We Care. We Save Lives.
We are Western Colorado’s behavioral health care leader serving our communities since 1972.
A Message from our President & CEO and Board Chairman,
As we reflect on not only the ending of a fiscal year but an entire decade, it is with appreciation and gratitude that we embrace the past and look towards the challenges and goals ahead.
We Save Lives. In the changeable world this is a constant for us – past, present and future. In the midst of last fiscal year’s unpredictability, great bridges were built over uncertain waters and connected Coloradans to new and innovative treatments and services. Together we have made noteworthy progress in transforming behavioral health care on the Western Slope.
With your support this past year, the new West Springs Hospital opened its beautiful and trauma-informed new doors to twice as many patients as before, making a real impact in alleviating local suffering. With the new 63,000 sq.ft. hospital open, our crisis stabilization unit, Transitions at West Springs, itself transitioned to become incorporated within the hospital, as did walk-in crisis services.
Mind Springs Health innovated an impactful, new treatment program for clients and rolled it out to all outpatient offices in our 10-county service area. ‘Phase-based care’ received national commendation, with awards and presentations at multiple industry conferences. Medication-assisted therapy programs expanded, and Mind Springs Health introduced Summit County to horticultural therapy for the first time.
Here is the story of our Fiscal Year 2018-2019. It’s a story of better care, better world.
With appreciation and gratitude,
Sharon Raggio, LPC LMFT MBA
President & CEO
Bill Anuszewski, MBA
Boards of Directors Chairman
It has changed the face of psychiatric treatment on the Western Slope, and now, with up to 64 beds, has capacity to provide immediate help to all those in need of its services with a world-class, state-of-the-art custom-designed healing environment. No longer do people unnecessarily suffer in unsafe places waiting for a bed to open up at the only psychiatric hospital on the Western Slope.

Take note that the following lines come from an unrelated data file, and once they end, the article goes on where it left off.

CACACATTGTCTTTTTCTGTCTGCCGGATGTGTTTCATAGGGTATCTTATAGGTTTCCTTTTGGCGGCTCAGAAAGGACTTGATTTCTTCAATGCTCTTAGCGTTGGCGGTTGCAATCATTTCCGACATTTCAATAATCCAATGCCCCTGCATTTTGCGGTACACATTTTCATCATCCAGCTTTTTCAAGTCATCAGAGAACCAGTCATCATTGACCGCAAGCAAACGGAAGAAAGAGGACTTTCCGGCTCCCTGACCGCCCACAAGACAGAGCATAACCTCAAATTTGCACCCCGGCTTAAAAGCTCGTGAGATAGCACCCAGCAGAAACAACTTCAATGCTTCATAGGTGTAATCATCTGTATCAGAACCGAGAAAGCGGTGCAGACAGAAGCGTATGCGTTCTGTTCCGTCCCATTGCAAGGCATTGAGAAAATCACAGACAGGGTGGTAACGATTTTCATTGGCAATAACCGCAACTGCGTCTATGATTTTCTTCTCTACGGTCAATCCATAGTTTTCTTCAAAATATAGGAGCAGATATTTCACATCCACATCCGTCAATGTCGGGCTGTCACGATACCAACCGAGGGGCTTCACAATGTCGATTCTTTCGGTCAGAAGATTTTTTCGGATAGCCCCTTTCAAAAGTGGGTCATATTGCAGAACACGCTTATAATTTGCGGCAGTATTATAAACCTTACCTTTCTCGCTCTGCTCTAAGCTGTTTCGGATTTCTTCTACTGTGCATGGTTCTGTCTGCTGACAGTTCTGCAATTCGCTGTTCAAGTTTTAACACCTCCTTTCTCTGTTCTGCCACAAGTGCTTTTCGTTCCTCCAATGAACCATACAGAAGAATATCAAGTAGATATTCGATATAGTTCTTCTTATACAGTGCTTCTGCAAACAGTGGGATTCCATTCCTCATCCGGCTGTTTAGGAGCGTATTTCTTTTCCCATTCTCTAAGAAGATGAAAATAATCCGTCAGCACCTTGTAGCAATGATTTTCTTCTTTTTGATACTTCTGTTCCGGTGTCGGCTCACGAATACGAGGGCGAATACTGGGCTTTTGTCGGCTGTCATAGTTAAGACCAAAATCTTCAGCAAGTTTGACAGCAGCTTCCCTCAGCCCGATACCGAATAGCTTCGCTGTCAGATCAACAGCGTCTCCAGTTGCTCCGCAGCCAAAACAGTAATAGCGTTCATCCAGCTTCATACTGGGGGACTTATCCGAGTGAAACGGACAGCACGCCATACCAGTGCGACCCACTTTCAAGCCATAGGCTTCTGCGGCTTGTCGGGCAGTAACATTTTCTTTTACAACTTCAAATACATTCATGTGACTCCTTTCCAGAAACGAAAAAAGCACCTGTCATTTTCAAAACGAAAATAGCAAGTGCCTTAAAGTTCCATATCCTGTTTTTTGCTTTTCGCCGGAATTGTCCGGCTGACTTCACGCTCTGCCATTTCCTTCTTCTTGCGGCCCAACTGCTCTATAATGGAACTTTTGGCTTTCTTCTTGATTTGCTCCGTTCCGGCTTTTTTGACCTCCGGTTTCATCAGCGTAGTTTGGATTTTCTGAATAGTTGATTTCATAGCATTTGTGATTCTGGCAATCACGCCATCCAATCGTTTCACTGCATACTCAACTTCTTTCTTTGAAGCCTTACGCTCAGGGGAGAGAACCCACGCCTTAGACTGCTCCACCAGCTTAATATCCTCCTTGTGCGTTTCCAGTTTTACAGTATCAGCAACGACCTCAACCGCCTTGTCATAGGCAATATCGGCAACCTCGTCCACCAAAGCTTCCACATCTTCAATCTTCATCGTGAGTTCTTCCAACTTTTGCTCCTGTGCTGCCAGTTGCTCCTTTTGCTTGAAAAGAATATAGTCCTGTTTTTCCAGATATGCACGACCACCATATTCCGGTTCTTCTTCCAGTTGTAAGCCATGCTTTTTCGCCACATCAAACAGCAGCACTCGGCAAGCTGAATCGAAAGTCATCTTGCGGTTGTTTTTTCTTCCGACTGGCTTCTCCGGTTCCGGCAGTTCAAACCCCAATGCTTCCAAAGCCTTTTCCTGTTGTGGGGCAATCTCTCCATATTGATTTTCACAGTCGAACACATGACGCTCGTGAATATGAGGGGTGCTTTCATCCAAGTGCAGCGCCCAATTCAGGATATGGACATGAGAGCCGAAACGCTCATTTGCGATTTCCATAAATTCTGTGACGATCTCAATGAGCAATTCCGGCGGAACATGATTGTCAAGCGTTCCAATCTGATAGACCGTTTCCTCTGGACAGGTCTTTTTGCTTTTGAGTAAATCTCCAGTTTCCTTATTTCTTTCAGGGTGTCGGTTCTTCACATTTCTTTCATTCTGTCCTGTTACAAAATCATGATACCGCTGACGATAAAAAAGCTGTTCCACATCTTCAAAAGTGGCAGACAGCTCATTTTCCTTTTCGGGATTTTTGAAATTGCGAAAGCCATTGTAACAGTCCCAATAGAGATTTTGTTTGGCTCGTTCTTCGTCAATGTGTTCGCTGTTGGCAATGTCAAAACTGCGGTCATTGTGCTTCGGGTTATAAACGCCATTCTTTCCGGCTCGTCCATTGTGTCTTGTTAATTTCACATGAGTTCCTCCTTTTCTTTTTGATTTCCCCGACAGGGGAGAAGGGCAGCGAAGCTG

Brought to Tears: On Patient Moving Day, a male patient moving from the old hospital into the new one stopped, began looking at the new space, and started to cry. The nurse accompanying him asked why, and he told her it was because he was so shocked at what a beautiful place we had built for him and others like him who need hospitalization and psychiatric help; that he didn’t think anyone really cared about people who need help and he was grateful for what we had done. Recovering his composure, he expressed the desire to get well so he could work for us one day.
A Standing O: Two days after Moving Day during the first Saturday evening dinner in the new hospital, all of the patients and staff dining suddenly rose and gave a spontaneous standing ovation to the kitchen team for the quality of the food and friendliness of the staff.
A Breath of Fresh Air: Regardless of weather, year-round the outdoor courtyard areas are being used by the adult patients to walk, think or just sit and rest!
A Heartfelt Thank You: One day our Vice President of Philanthropy Roger Sheffield was in the dining room when a female patient came over to him and asked him who he was. He told her about his role in making the new hospital a reality. She then shook his hand, hugged him, thanked him for the new building and for the dining room area, and told him the food was wonderful!
Designed for Safety: An adult male attempted to harm himself using his clothing and his bedroom door. The thoughtfully-planned safety system activated as designed, with the overhead door sensor immediately sounding, the light above the door indicating where the problem was, and the alarm at the care team station alerting staff, who immediately responded and interrupted the attempt. Staff describe the units as welcoming and an enjoyable place to work, and, more importantly, a much safer place for patients.
In the Gym: Site of yoga, Zumba, karaoke, basketball and many other physical activities! Staff are enjoying participating with the patients. It also was used recently for a several-hour lockdown, providing safe space & shelter for nearly 100 staff and outpatient clients for shelter and safety. The Kitchen provided snacks and refreshments during this stressful time– before the new hospital, this wouldn’t have been possible
“…is a wonderful Lady. She treated me with utmost respect and I can’t say enough about her. She is very professional and helpful!! She is a rare find for sure and West Springs Hospital is fortunate to have her!!!”
“…is a breath of joy and happy all the time and I appreciate that very much!! I feel blessed to be cared for by all these people!!”